With the tough labor market, many incoming college freshmen are skipping finding a job and turning to summer programs to get a taste of campus life or to get a jumpstart on their academics.
Students have a variety of programs to choose from including programs abroad, at their local community college or recreational or vocation programs.
“Choosing the right summer program is a personal choice,” says Emily Tzouanakis, Abbey Road Summer Programs and student relations manager. “When we talk to families, we always ask what their goal is for this summer.”
Here’s what college and summer program experts suggest incoming college freshmen and their families think about when looking into different college summer program models.
Taking a program or class over the summer can help incoming college students get ahead in their course load or test out of required courses, which can save time and money.
When deciding what programs to take, students should do their research and try to find programs that offer real-life experience that might help them get a feel for a major or career.
“If you’re looking for specific programs, you want to look at who are they taught by--are they taught by real professors or are they taught by interns or intern professors? You really want to get a good experience while you’re there,” says David Mammano, founder and CEO of NextStepU.“Any real world, hands-on experience would be wonderful.”
Taking summer programs can help students get ahead in their required credits by either taking college courses for high school students, or testing out of them through the CLEP program, which allows students to gain college credit by taking qualifying exams.
For students only looking for credits, Brian Van Brunt, president of the American College Counseling Association (ACCA), recommends looking at online college summer programs, saying they are much more cost effective and more time flexible. Students should make sure any credits will transfer to their home school before enrolling.
“Be really careful about finding out when and what credits transfer to the schools so you’re not spending all of this money and time in these classes and find out that they either only work for this one college or they’re not directly transferable,” says Van Brunt.
Get Comfortable in a College Atmosphere
Incoming freshmen benefit from taking a class or enrolling in a program at their college during the summer to get familiar with the campus and class schedules.
Van Brunt points out that most freshmen orientation sessions are only a few days and are jam packed with information, which can be overwhelming to new students; a summer program can help them ease into it.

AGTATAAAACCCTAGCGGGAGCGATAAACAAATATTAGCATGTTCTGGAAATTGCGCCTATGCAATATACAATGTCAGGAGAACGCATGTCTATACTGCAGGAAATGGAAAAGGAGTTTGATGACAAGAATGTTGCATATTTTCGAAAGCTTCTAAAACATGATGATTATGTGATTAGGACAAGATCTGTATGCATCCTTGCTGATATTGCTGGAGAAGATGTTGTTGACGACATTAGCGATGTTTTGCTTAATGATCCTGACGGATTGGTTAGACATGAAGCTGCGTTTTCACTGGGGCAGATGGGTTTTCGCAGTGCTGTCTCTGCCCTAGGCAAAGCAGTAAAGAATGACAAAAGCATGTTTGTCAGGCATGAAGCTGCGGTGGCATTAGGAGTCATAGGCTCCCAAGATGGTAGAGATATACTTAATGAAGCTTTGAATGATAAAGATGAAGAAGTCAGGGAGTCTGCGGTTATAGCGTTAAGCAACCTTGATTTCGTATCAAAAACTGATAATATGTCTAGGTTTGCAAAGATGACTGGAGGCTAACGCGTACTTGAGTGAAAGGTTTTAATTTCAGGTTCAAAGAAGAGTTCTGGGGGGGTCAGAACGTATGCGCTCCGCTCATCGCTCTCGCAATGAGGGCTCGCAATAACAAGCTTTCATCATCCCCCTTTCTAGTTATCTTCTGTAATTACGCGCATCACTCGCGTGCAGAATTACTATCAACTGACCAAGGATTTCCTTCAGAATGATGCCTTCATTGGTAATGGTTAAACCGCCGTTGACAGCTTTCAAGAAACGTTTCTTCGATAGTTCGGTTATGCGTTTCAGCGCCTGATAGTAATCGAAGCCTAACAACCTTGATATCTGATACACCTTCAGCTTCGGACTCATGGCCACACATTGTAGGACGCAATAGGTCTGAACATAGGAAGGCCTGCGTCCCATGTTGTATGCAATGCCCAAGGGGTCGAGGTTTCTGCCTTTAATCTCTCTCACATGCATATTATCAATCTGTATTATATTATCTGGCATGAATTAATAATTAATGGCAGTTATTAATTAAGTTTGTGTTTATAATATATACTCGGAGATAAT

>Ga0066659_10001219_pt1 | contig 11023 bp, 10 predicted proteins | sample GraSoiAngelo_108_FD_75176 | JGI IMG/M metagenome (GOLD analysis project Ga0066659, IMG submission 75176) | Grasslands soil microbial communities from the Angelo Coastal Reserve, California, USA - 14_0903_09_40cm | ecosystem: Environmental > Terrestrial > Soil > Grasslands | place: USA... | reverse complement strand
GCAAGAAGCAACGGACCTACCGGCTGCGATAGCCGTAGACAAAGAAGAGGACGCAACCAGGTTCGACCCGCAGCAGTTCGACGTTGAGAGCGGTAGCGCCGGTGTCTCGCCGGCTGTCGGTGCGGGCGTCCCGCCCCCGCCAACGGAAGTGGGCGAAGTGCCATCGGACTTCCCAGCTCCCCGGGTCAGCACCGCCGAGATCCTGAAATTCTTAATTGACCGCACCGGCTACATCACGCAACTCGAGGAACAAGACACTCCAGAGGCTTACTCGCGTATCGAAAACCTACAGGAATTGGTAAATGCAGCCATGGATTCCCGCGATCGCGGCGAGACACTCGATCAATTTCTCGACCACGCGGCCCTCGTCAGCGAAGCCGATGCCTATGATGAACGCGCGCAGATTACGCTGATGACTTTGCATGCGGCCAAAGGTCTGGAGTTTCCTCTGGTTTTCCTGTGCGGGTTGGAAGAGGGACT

“That [experience] would be a powerful, useful tool for most students to have so that they’re not just lumped in with the other thousands of students all in the same weekend at the same time,” he says.
For high school students, attending a summer college program allows them to become familiarized with what’s important to them in a school and see what different institutions offer.
“Especially if you’re considering that college, it’s a great way to decide whether you really like it or not,” says Mammano. “It’s like taking the puppy home before you buy it.”
If the program allows incoming students to stay on campus, experts recommend students try it out to make the transition of campus living easier.
“Having some exposure to a college campus on an overnight program versus a day program can give you exposure to not just the academic side of what it’s like to be in college, but what it’s like to live away from home,” says Tzouanakis.
An on-campus program can also provide the chance to meet some potential classmates and get a feel for campus culture.
“They’re doing classes that are also engaging in the students getting to know other students” says Van Brunt. “It gives them that opportunity to make some friends and form some social connections, which are very important to be successful academically as well.”
Price Tag: What to Expect
Depending on what type of program you’re interested in and the duration, programs range from a couple hundred dollars to a couple thousand. Some programs may have fees for room and board and meals in addition to an initial deposit.
If a student is going to be living on campus, parents will want to make sure that their child is safe and inquire about curfew and the rules of the dormitories.
“From a parent’s perspective, you want to look at safety; what is the supervision, what is the student to staff ratio, and how is supervision handled,” says Tzouanakis. “[Students] might be living in a university residence without supervision and will interact with staff on a day to day basis, or there [may be] supervision and staff available 24 hours a day.”
Informational sessions about specific programs and classes will give students a chance to talk to past participants to get feel for what it’s like.
While there are many benefits of summer academic programs, Van Brunt cautions students against doing too much too soon. In retrospect, they can feel as if they rushed themselves trying to “chase the credit” and that they missed some experiences, he says.
It’s not really a race,” he says. “[It’s about] helping students live a little bit more in balance and not feel like [they have to] get a semester’s worth of credit done during a summer program.”